In 1995, I was a student at the University of Bologna and Stefano and Anne were invited to lead a weekly training for students interested in theater. At that time I was 19, just moved out of my parents home in a small village in the Dolomites and had no idea of what was involved in any sort of actor’s training. But, since the first class, I felt a sense of belonging I had never felt before. Our Wednesday afternoon meetings with them became the event I was waited for all week. I then followed them separately for years, training in physical and vocal work.
In the same years, I followed the work of Mamadou Dioume and studied voice with Imke Buchholz. In 2006, I lived in Bali for six months and studied Balinese dance with master I Made Bukel and Balinese singing with master I Njomn Tchandri. The experience in Bali deepened my sense of musicality and showed me the incredible results one can achieve in working with restless repetition. In 2008, I moved to NYC and began working in the downtown theater/dance scene. Since then, I have tested my training in many different collaborations with artist involved in the contemporary performing art realm and have continued my personal artistic research. During the past three years, I’ve been working on a solo research project around the idea of requiem. This past February I presented the last incarnation of this research, DOIEB SI TAU: language for a requiem, in Italy and England.
What scares you in your creative process?
I don’t think there is anything scary about my creative process. My concerns are more related to the struggle I often meet in trying to make my life as an artist sustainable.
What are you inspired by?
I am inspired by the wisdom that comes from experience and by the boldness that specifically belong to the youth. I praise the beauty that can reorganize the world and I admire whoever is able to see this beauty everywhere, at anytime.
What does your creative daily routine look like when you work?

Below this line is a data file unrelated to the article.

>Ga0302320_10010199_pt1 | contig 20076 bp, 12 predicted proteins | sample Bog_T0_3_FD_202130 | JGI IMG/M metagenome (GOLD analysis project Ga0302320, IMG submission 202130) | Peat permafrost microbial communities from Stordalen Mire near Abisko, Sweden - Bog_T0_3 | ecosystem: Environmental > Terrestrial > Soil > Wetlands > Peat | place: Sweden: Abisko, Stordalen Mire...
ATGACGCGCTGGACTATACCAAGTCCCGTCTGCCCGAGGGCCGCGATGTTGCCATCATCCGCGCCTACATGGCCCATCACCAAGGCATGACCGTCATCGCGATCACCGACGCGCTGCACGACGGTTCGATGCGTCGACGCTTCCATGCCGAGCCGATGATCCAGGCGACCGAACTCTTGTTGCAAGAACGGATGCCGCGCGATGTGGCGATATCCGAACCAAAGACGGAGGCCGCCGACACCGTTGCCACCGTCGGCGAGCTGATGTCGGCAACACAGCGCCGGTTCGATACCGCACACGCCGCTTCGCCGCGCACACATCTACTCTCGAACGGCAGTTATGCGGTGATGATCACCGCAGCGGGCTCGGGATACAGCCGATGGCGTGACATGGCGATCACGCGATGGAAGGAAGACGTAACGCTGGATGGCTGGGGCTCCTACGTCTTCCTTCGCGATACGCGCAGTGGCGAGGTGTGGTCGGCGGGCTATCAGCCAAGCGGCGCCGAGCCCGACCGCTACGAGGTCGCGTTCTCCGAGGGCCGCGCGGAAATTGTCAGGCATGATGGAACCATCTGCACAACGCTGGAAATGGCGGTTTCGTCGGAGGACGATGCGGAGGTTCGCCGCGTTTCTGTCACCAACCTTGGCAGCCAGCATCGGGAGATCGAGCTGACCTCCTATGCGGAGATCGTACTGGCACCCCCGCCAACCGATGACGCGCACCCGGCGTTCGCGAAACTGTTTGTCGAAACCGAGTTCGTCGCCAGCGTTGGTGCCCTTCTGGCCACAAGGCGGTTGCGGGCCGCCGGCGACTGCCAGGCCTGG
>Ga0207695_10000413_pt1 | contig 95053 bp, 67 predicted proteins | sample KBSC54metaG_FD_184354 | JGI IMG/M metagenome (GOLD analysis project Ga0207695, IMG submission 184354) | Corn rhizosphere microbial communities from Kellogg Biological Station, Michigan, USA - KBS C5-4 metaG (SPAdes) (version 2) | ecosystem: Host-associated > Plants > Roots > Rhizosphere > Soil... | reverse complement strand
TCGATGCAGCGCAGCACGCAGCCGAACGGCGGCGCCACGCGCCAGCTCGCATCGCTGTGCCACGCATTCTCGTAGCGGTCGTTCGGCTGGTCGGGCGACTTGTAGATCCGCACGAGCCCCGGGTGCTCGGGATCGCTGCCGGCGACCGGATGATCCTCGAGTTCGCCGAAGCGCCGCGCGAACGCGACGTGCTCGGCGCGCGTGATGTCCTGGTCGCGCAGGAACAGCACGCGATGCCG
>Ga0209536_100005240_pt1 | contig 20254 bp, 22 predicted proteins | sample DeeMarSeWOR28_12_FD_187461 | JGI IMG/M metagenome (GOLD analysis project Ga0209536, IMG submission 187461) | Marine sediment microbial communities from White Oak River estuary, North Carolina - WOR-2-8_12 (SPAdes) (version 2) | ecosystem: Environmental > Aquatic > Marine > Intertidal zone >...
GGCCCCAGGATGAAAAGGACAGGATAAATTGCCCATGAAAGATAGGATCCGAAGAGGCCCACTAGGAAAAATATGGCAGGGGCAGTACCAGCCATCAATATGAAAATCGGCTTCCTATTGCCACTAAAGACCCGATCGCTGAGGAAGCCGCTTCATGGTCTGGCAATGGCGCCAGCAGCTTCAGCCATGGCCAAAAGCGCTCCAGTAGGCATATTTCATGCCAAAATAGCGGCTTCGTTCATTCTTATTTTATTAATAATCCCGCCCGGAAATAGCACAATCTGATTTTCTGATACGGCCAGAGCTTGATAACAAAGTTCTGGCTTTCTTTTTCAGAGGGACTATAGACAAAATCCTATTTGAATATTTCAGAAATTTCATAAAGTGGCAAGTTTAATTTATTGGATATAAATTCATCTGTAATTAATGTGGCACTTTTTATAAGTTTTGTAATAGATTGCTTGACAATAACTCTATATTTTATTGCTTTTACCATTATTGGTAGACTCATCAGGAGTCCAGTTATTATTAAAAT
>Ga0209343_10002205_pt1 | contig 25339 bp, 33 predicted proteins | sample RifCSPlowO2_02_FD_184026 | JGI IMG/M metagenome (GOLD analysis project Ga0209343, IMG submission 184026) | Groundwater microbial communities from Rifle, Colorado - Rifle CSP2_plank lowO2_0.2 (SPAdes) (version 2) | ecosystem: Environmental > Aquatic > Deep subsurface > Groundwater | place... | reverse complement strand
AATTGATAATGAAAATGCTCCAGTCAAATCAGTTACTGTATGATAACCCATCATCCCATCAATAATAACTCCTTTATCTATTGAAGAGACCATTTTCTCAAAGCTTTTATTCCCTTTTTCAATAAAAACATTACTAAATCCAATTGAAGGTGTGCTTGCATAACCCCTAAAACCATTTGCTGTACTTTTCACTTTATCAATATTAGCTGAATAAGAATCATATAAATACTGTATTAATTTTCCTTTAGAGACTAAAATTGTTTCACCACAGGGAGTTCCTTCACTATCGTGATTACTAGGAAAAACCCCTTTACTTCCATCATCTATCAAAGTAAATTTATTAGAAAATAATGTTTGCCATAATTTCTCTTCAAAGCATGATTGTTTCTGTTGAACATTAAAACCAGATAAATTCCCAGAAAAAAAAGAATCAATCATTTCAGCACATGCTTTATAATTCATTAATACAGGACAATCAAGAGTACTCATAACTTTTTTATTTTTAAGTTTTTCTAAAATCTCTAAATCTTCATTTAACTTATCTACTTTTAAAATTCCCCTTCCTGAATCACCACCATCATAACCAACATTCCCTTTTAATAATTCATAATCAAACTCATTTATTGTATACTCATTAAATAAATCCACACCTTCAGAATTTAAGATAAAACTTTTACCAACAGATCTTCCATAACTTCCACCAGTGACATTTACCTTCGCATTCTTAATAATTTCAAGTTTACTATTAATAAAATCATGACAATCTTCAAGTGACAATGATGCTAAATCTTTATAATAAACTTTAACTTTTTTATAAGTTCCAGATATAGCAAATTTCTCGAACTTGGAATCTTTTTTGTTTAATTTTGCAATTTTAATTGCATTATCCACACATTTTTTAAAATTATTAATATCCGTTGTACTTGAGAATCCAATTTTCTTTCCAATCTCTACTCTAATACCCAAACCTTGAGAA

My work has changed over the course of two decades. During my apprenticeship in Italy I had a quite fixed routine: I was training body and voice, Monday through Friday, (sometimes the weekend too) from morning until night. Since I moved to NYC, everything has changed. My schedule is a bit different every day. I go from incredibly busy times with hours of rehearsals everyday, to periods of no artistic commitment that I spend organizing the upcoming work, researching for a new project, applying for residencies and taking care of myself: running, spending time with friends, reading and dealing with this person named Massimiliano. I try to have a solitary moment of prayer every morning before getting up and every night before falling asleep. And I am trying, gently but steadily, to sacrifice everything that stands in between me and a better version of myself.
What are the difficulties an artist faces who works in a different country and language than his culture and native language?
I moved to NYC in 2008 and it took me some time to get adjusted to the city. I have experienced difficulties that many have experienced in moving to a city like NY. How to find a job? How to find a place to live? How to get a working visa? These were my concerns at the beginning. Meanwhile, I met and became friends with artists that introduced me to the downtown dance/theater scene and began sharing my creative work through collaborations and solo research.
Coming to America meant to challenge a sort of unconscious comfort I lived in when I was in Italy. NYC and the experiences I lived through in the city disproved some of the strongest beliefs I had and forced me to question my social, cultural, religious and political status. How do I reflect my practice and the complexity of the world I am currently living in? How does the experience of (privileged) immigrant inform and change my work? These are the questions I am facing right now. It is not easy, but I am fortunate enough to have the time and space to keep searching for answers.
What is the most difficult thing for your when working with self? Do you have a strategy to overcome this?
It’s not always easy to spend the whole day with Massimiliano! Maybe the most difficult thing is still to stay gentle when I feel I would like to escape “him”. I am trying to take care of my body, to keep it safe and healthy. To have space for dreaming, without letting the dreams take over.
In 2016, SUPER SPACE is serving as a vehicle to facilitate Created to Create Project.
CREATED TO CREATE
INTRODUCING ONE ARTIST PER WEEK, FOR 52 WEEKS IN 2016.
Beginning, January, 1st, 2016
ACTORS, ARTISTS, THEATRE MAKERS, FILM MAKERS, DESIGNERS, TEACHING ARTISTS, STUDENTS all chosen because they spend a part each day creating. Artists will be chosen in no particular order.
Introduce artists from different parts of the world. People who use different mediums and whose practice is at a different skill level. A thing they all have in common is unique sense of style and self-expression.